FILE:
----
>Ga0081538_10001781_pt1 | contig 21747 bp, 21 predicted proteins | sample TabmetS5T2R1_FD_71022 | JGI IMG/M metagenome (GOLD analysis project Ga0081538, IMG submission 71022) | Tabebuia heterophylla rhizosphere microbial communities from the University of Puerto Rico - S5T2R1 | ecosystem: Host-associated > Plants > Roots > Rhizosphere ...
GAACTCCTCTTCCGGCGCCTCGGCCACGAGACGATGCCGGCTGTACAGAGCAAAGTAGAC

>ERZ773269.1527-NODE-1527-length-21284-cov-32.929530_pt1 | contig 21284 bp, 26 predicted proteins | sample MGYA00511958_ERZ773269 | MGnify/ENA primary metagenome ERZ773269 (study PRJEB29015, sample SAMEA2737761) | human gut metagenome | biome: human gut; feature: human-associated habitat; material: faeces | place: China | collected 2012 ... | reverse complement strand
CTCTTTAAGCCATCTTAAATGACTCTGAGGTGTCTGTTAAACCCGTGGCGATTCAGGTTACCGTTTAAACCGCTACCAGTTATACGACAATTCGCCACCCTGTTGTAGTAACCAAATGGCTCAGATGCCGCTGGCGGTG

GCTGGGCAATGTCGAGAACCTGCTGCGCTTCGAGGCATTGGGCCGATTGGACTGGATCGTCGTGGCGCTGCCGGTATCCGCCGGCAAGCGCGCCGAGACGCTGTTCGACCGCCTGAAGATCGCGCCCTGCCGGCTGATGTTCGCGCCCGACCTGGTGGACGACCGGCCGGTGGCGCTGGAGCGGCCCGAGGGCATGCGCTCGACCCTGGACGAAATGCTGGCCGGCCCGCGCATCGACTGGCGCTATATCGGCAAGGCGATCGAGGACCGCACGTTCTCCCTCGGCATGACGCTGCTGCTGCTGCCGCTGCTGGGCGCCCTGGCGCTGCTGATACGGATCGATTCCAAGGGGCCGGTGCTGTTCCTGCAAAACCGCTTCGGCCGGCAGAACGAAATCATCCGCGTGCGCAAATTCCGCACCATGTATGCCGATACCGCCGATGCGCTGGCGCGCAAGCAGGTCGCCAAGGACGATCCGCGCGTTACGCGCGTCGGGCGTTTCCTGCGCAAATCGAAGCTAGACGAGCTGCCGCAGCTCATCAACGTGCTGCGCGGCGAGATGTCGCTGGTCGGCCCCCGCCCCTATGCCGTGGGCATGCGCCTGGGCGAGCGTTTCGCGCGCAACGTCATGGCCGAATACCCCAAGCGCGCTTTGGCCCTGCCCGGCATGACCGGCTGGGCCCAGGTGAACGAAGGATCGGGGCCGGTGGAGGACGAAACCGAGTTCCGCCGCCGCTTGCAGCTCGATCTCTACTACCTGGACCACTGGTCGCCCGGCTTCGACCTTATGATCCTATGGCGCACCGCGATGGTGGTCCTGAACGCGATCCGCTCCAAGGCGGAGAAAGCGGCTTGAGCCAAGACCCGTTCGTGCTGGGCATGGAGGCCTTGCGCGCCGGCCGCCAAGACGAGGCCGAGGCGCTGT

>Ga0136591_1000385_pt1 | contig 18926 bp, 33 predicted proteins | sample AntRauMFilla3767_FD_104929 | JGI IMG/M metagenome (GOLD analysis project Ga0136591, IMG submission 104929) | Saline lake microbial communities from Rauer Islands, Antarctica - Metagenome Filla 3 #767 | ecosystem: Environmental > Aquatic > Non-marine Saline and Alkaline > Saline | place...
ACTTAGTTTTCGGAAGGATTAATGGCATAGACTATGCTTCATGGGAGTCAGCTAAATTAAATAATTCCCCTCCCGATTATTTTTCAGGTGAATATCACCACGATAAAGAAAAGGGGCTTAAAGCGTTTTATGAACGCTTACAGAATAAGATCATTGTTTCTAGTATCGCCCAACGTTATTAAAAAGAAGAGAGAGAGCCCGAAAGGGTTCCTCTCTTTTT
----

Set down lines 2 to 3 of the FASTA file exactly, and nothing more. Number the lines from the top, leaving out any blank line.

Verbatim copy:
GAACTCCTCTTCCGGCGCCTCGGCCACGAGACGATGCCGGCTGTACAGAGCAAAGTAGAC

>ERZ773269.1527-NODE-1527-length-21284-cov-32.929530_pt1 | contig 21284 bp, 26 predicted proteins | sample MGYA00511958_ERZ773269 | MGnify/ENA primary metagenome ERZ773269 (study PRJEB29015, sample SAMEA2737761) | human gut metagenome | biome: human gut; feature: human-associated habitat; material: faeces | place: China | collected 2012 ... | reverse complement strand